My children were 11 and 6 last summer when our school district announced school would be online only until winter (now extended indefinitely). The younger one got a new Chromebook. The older one wanted to build a machine he could also game on, so he used the same amount to spe a secondhand Dell Optiplex 9020, an SSD (at my insistence), and a webcam. I supplied the monitor, keyboard and mouse from my old stuff. It's been interesting watching the order in which he purchased upgrades from his allowance. In order, a graphics card (a 1650 Super), RGB light strip, gaming mouse, an RGB mechanical keyboard, video light, external microphone. Spend to date is $515.

Developer survey: C# losing ground to JavaScript, PHP and Java for cloud apps, still big in gaming


This one goes to < 11

C# is least popular in data science, machine learning and mobile, the report added. The categories of web and cloud are not mentioned in the context of C#, indicating middling usage, whereas JavaScript, Java and PHP score strongly in those areas.

Reminds me of something. Oh yes, here we go...

Ian Faith: The Boston gig has been cancelled...

David St. Hubbins: What?

Ian Faith: Yeah. I wouldn't worry about it though, it's not a big college town.

Google adopts ‘value-neutral’ language to make selfies less about ‘beauty’


Wait what?

More than 70 percent of photos taken on Androids use the front-facing camera.

Can this possibly be true? The level of societal narcissism this implies is... Oh, right. Carry on.

Microsoft will release a web browser for Linux next month. Repeat, Microsoft will release a browser for Linux – and it uses Google's technology


Re: A web browser based on Chrome by MS

Try Fennec F-Droid if you prefer the previous version of Firefox for Android. Because it actually is the previous version of Firefox for Android with a few of the more annoying bits removed.

Howdy, er, neighbor – mind if we join you? Potential sign of life spotted in Venus's atmosphere


xkcd coverage


Apple to Epic: Sue me? No, sue you, pal!



They've been vocally unhappy about the 30% and giving up control since day 1. They actually pulled the game off Google's store for almost two years in favor of sideloading from their own store. Google slowly made it somewhat harder and scarier to sideload, so Epic eventually gave in.

You'd think 1.8bn users a day would be enough for Zuck. But no. Oculus fans must sign up for Facebook


Facebook + Zuck + Oculus =


What do you call megabucks Microsoft? No really, it's not a joke. El Reg needs you



Or keep the name, but reduce the font: <small>Microsoft</small> to indicate its relative importance these days.

It's Terpin time: Bloke who was SIM jacked twice by Bitcoin thieves gets green light to sue telco for millions


Normal practice in the USA for a case like this is for the law firm to absorb most or all of the costs against their expected share (typically 30%) of the eventual payout. This is known as a contingency fee basis. If his law firm is insisting on a pay as you go basis, that's a good indication they don't believe there is a reasonable chance of a large verdict or settlement.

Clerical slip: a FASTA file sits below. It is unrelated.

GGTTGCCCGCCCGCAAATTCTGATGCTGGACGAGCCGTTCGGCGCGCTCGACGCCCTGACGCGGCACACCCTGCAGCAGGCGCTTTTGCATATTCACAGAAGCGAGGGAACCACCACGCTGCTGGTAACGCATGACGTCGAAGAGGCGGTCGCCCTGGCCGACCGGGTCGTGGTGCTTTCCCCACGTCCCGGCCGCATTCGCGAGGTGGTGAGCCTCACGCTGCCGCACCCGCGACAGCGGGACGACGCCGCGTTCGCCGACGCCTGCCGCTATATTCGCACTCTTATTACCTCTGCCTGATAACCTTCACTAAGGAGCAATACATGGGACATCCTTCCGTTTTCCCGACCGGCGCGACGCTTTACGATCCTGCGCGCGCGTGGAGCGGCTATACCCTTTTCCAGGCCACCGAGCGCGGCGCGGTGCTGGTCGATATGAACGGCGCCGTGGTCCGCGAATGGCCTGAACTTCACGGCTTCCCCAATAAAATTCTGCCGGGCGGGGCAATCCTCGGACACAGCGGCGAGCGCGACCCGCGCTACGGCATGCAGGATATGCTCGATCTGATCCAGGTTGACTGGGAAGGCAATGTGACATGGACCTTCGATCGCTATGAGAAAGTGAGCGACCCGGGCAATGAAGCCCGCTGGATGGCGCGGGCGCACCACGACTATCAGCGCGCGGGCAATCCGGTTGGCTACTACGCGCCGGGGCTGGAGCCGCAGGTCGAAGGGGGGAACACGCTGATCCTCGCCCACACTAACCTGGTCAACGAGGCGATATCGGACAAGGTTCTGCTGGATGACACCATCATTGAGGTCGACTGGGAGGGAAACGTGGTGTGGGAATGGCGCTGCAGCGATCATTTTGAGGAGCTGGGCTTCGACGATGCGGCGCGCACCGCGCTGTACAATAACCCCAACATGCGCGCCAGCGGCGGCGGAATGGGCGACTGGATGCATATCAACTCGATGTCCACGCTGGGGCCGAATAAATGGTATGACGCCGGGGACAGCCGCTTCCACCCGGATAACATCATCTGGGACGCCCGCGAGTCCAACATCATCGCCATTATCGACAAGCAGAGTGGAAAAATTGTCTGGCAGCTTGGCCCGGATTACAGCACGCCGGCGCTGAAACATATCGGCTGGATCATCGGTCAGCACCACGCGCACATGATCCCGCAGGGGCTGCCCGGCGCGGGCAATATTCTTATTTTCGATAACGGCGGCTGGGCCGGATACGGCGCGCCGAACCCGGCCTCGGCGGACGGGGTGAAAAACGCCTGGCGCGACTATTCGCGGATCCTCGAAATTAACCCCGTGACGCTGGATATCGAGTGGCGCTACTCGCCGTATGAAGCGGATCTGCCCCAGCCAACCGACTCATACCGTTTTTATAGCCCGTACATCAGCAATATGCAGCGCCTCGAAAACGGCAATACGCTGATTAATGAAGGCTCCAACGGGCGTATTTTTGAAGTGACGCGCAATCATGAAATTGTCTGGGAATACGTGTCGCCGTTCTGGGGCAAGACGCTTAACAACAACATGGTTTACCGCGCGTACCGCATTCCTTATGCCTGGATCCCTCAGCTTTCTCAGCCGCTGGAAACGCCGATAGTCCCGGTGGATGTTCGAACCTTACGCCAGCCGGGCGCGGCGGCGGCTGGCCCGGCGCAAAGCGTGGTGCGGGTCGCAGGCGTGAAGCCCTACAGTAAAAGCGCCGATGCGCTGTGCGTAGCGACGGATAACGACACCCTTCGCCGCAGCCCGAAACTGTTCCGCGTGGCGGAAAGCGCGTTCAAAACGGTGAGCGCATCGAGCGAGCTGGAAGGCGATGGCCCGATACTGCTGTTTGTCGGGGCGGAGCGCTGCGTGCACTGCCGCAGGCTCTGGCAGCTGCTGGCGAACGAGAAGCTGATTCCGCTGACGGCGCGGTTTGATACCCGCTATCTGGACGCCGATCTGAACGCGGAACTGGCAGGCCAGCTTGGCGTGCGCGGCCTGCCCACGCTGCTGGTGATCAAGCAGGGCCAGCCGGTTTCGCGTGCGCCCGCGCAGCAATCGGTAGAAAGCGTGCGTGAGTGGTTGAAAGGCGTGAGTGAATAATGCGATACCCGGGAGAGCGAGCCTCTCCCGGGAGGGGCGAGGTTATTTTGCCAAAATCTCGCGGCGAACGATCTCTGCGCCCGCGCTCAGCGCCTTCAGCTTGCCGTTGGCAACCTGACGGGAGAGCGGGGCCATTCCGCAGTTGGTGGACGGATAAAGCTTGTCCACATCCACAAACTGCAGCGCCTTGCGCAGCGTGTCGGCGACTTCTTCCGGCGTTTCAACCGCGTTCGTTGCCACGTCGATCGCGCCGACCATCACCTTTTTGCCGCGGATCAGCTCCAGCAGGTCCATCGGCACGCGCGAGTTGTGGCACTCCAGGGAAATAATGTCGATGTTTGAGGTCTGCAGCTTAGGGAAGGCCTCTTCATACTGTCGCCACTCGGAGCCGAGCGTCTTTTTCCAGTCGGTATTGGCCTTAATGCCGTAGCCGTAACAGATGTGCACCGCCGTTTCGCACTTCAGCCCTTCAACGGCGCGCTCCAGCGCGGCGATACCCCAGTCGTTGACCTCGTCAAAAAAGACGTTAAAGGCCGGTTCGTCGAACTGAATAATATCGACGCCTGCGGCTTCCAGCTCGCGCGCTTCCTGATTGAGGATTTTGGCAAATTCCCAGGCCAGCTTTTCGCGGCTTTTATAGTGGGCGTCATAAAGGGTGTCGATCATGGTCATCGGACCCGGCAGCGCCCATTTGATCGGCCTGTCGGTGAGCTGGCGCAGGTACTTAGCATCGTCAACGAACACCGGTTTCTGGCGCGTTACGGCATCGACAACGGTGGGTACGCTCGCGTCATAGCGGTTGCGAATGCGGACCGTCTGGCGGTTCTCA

Speaking of settlements, usually once pre-trial maneuvers like the one reported on here have failed, the defendant company will seek to settle. All the lawyers want to settle, the plaintiff's for the certainty of a payout and the defendant to avoid a major business risk. Sometimes the sides will let it go to a trial if they feel they have a potentially decisive argument. But if this actually goes all the way to a jury or judge's final decision, it means one of the parties has decided to overrule their lawyers to prove a point.

Your McDonald's demo has expired. For full functionality, please purchase a licence or try another fast-food joint


Re: "those content to let their vehicles smell like ground-up cow."

I imagine that would be diesel for the last few minutes. And they probably actually did it to increase starting reliability.

Astroboffins may have raged at Elon's emissions staining the sky, but all those satellites will be more boon than bother


We'll get there yet

The sky above the port was the color of television, tuned to a dead channel.

- William Gibson, Neuromancer (1984)

The only question is whether anyone will still remember analog TV snow when we do.

Weird flex but OK... Motorola's comeback is a $1,500 Razr flip-phone with folding 6.2" screen


Re: "Like the Model T, it comes in just black."

Young'ers read?

Stalker attacks Japanese pop singer – after tracking her down using reflection in her eyes


Enhance 34 to 36

Any excuse to link to https://typesetinthefuture.com/2016/06/19/bladerunner/

If you are a fan of Blade Runner, Ridley Scott, typography, design, or just humour in general, please visit.

Details of the ESPER sequence are about midway. Beginning with

After his ineffectual piano playing, Deckard decides that it’s time to study Leon’s photographs in more detail. In doing so, Blade Runner gives us perhaps the Ur Example of popular crime trope the Enhance Button, via the suspiciously amazing ESPER Machine:

This chunky-looking gadget is a voice-controlled photographic enhancer with an almost supernatural ability to follow its controller’s verbal instructions. When Deckard inserts Leon’s photo into the ESPER and asks it to enhance 224 to 176, it diligently enhances 197 to 334 as requested:

Second MoD Airbus Zephyr spy drone crashes on Aussie test flight


"It was being flown from Wyndham"

Should have launched from Claravale instead. It's only 600km away.

P.S. I looked at a map of the area to see if there was a Calmford or such nearby. What I found is there is only nothing nearby.

Introducing 'freedom gas' – a bit like the 2003 deep-fried potato variety, only even worse for you